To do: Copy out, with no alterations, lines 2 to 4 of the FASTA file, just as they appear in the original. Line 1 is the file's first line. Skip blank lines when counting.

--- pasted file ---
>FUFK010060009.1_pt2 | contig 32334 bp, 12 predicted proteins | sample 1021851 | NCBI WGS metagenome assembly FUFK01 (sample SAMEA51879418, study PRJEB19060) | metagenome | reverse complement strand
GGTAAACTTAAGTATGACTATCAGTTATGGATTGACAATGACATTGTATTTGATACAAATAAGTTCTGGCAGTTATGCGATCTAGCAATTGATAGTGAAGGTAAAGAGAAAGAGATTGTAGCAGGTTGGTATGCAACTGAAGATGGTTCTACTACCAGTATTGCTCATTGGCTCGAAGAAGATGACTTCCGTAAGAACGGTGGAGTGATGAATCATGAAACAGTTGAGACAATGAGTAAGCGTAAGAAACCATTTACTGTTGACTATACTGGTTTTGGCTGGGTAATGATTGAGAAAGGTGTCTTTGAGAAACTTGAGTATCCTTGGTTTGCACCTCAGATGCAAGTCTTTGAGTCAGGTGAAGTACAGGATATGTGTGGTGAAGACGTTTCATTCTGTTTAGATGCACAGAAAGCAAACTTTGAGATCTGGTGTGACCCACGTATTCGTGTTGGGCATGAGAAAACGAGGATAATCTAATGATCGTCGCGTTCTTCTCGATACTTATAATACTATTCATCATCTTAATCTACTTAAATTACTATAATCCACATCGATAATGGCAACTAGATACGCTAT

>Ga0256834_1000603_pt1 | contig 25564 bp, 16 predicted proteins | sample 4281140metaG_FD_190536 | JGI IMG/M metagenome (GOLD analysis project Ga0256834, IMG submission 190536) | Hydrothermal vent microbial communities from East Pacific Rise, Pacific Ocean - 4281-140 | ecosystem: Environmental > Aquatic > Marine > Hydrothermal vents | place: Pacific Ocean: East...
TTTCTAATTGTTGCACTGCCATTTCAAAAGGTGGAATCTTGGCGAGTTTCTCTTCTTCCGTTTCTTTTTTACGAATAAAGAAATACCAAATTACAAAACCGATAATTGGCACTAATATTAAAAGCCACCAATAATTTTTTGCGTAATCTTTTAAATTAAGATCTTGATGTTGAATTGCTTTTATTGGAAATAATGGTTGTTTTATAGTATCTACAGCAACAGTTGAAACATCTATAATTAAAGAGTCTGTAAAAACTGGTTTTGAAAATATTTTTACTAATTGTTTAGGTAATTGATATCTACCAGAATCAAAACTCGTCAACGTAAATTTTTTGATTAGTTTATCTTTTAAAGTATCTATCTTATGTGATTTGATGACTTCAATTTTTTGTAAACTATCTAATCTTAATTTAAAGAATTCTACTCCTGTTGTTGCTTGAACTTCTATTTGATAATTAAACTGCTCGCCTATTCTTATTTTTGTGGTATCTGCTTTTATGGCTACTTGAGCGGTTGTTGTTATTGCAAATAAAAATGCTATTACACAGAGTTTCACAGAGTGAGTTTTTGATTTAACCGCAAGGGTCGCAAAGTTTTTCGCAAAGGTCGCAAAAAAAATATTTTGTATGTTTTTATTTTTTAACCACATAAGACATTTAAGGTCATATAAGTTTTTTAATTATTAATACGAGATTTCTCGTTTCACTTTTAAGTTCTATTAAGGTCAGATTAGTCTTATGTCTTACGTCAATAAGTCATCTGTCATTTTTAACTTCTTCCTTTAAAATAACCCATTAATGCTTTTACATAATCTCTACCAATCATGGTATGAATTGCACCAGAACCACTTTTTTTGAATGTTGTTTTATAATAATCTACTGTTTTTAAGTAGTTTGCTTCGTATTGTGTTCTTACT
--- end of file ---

GGTAAACTTAAGTATGACTATCAGTTATGGATTGACAATGACATTGTATTTGATACAAATAAGTTCTGGCAGTTATGCGATCTAGCAATTGATAGTGAAGGTAAAGAGAAAGAGATTGTAGCAGGTTGGTATGCAACTGAAGATGGTTCTACTACCAGTATTGCTCATTGGCTCGAAGAAGATGACTTCCGTAAGAACGGTGGAGTGATGAATCATGAAACAGTTGAGACAATGAGTAAGCGTAAGAAACCATTTACTGTTGACTATACTGGTTTTGGCTGGGTAATGATTGAGAAAGGTGTCTTTGAGAAACTTGAGTATCCTTGGTTTGCACCTCAGATGCAAGTCTTTGAGTCAGGTGAAGTACAGGATATGTGTGGTGAAGACGTTTCATTCTGTTTAGATGCACAGAAAGCAAACTTTGAGATCTGGTGTGACCCACGTATTCGTGTTGGGCATGAGAAAACGAGGATAATCTAATGATCGTCGCGTTCTTCTCGATACTTATAATACTATTCATCATCTTAATCTACTTAAATTACTATAATCCACATCGATAATGGCAACTAGATACGCTAT

>Ga0256834_1000603_pt1 | contig 25564 bp, 16 predicted proteins | sample 4281140metaG_FD_190536 | JGI IMG/M metagenome (GOLD analysis project Ga0256834, IMG submission 190536) | Hydrothermal vent microbial communities from East Pacific Rise, Pacific Ocean - 4281-140 | ecosystem: Environmental > Aquatic > Marine > Hydrothermal vents | place: Pacific Ocean: East...
TTTCTAATTGTTGCACTGCCATTTCAAAAGGTGGAATCTTGGCGAGTTTCTCTTCTTCCGTTTCTTTTTTACGAATAAAGAAATACCAAATTACAAAACCGATAATTGGCACTAATATTAAAAGCCACCAATAATTTTTTGCGTAATCTTTTAAATTAAGATCTTGATGTTGAATTGCTTTTATTGGAAATAATGGTTGTTTTATAGTATCTACAGCAACAGTTGAAACATCTATAATTAAAGAGTCTGTAAAAACTGGTTTTGAAAATATTTTTACTAATTGTTTAGGTAATTGATATCTACCAGAATCAAAACTCGTCAACGTAAATTTTTTGATTAGTTTATCTTTTAAAGTATCTATCTTATGTGATTTGATGACTTCAATTTTTTGTAAACTATCTAATCTTAATTTAAAGAATTCTACTCCTGTTGTTGCTTGAACTTCTATTTGATAATTAAACTGCTCGCCTATTCTTATTTTTGTGGTATCTGCTTTTATGGCTACTTGAGCGGTTGTTGTTATTGCAAATAAAAATGCTATTACACAGAGTTTCACAGAGTGAGTTTTTGATTTAACCGCAAGGGTCGCAAAGTTTTTCGCAAAGGTCGCAAAAAAAATATTTTGTATGTTTTTATTTTTTAACCACATAAGACATTTAAGGTCATATAAGTTTTTTAATTATTAATACGAGATTTCTCGTTTCACTTTTAAGTTCTATTAAGGTCAGATTAGTCTTATGTCTTACGTCAATAAGTCATCTGTCATTTTTAACTTCTTCCTTTAAAATAACCCATTAATGCTTTTACATAATCTCTACCAATCATGGTATGAATTGCACCAGAACCACTTTTTTTGAATGTTGTTTTATAATAATCTACTGTTTTTAAGTAGTTTGCTTCGTATTGTGTTCTTACT